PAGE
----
San Francisco City Planning

San Francisco City Planning

Allen Jacobs, Director of City Planning 1969-1974


Allan Jacobs received his Bachelor of Architecture degree from Miami University and studied at the Graduate School of Design at Harvard University. He received his Master’s Degree in City Planning in 1954 from the University of Pennsylvania, where he later taught. From 1954 to 1955, he was a Fulbright Scholar in City Planning at University College in London. Jacobs served as the as Director of the San Francisco Department of City Planning between 1969 and 1974 and then taught in the Department of City and Regional Planning at the University of California, Berkeley from 1975 to 2001 and twice served as its chair.


During his six year tenure as Director of the San Francisco Department of City Planning, Allan Jacobs created twelve blotters. He had two fresh blotters each year on which he “doodled” while on the phone. Like the one on exhibit, they illustrate, both literally and figuratively, issues on the desk of the Planning Director and thoughts generated by these issues. These blotters serve as valuable documents of their time and place and as a visual diary of ideas, issues, and politics as well as of personal matters.


Allan Jacobs’ photographs of San Francisco are a product of his careful observations of the city in which he lived and worked. His collection of 35mm slides includes many carefully annotated views of parts of the city, and illustrate his ideals and practices. Several are views taken several years apart, documenting changes to the cityscape. I was intrigued by several of his views, and it was great fun to determine where Jacobs stood to photograph the views he did. Some street views, such as in the 1971 photograph of Cortland street facing Southeast, have changed significantly over the years: houses’ paint colors, automobile styles, the addition of MUNI bus overhead line, but most significantly, the near complete absence of overhead power and telephone lines, which dominate the earlier view. Likewise a good number of trees have appeared in the intervening years.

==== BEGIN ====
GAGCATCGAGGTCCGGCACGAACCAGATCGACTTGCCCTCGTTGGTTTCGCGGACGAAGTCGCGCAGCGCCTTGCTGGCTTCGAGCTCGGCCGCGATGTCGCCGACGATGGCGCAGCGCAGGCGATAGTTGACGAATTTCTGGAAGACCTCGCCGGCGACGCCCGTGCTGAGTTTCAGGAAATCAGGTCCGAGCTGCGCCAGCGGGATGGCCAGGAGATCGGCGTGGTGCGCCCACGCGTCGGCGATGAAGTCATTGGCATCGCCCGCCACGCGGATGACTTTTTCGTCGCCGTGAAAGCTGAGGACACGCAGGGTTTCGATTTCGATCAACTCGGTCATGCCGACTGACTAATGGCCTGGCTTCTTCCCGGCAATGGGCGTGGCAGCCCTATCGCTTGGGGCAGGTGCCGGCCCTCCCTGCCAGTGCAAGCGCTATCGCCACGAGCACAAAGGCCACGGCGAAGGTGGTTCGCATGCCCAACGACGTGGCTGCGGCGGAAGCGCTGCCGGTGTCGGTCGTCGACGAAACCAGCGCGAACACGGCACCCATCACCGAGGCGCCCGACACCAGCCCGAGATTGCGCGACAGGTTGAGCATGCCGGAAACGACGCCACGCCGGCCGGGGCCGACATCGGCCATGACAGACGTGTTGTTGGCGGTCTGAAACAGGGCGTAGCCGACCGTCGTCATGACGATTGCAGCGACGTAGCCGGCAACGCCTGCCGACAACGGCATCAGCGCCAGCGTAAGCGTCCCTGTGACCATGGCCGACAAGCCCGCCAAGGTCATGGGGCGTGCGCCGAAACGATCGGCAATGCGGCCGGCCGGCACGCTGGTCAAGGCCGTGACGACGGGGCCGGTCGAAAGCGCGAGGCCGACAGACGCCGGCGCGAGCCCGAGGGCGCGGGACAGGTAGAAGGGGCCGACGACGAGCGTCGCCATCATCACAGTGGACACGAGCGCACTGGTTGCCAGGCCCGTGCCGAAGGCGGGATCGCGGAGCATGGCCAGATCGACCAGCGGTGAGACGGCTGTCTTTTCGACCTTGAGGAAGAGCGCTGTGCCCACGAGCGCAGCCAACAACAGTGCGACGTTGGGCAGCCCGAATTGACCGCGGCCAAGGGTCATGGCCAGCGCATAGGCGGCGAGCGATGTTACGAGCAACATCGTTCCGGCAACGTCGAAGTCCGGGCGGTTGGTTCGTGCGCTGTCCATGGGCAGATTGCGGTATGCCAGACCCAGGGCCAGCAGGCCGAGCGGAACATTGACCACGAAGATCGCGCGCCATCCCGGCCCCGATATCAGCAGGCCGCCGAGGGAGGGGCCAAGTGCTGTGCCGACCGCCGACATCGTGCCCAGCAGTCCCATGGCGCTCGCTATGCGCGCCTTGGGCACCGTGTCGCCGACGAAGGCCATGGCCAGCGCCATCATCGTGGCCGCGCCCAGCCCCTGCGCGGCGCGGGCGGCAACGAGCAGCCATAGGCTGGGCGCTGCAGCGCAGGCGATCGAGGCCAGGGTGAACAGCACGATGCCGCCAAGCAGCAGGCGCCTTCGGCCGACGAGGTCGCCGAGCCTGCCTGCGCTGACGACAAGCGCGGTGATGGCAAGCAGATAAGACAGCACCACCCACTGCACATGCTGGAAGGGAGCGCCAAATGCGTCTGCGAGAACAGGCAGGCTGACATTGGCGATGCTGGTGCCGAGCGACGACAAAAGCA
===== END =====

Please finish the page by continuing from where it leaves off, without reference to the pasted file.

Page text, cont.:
Market street has changed significantly in the two views. Jacobs’ February 1969 view shows the beginnings of BART and Muni Metro construction - a massive cut-and-cover excavation and burying of the new underground rail lines and stations. But some transportation has barely changed: MUNI’s F streetcar line still plies Market Street. Seen in 1970, streetcar #1133 was one of 70 streetcars acquired by San Francisco’s Municipal Railway in 1957, and was retired in 1982. Presumably scrapped, #1133 is not among MUNI’s vintage streetcar fleet, but #1073, pictured in 2015, is of a similar vintage. Much has changed in this view: the streetcar islands are moved down a block to 7th and Market (in fact the 2015 view is photographed from the end of the current streetcar island) and the trees are more dense than in 1969. The Emporium sign has been replaced by a Bloomingdales sign, and a thick line of trees has grown up to shade the wide sidewalks. The distinctive lampposts still stand, although they share space with the trees. The Ferry Building still presides over the end of Market Street, but now free of the Embarcadero Freeway which blocked it for many years.


The view up 15th street must have been a favorite of Jacobs’ - it shows an intersection with Noe Street, where Jacobs was instrumental in turning a typical wide residential street into a pedestrian’s delight, with wide sidewalks, significant tree plantings, and varied community seating and social spaces. I walk Noe Street every day on my commute, and it was a joy to photograph this intersection after seeing Jacobs’ slide. The changes over 45 years are readily apparent. Plenty of trees now line 15th Street, and the utility lines have vanished underground. The Noe Valley Market still exists, though I was a few months too late to capture the sign seen in Jacobs’ image before it was painted over. Opposite the market (hidden by the stop sign) is now an antiques store called Black Gold, which recently took over, after a heavy renovation, the corner space occupied since the mid seventies by Peacock Music, the beloved shop of luthier George Peacock, who passed away in 2011. In an interview with the San Francisco Chronicle, Peacock notes that he hung instruments from the meat hooks and cut wood on the bandsaw left behind by the Chinatown Meat Company, visible in Jacobs' photograph.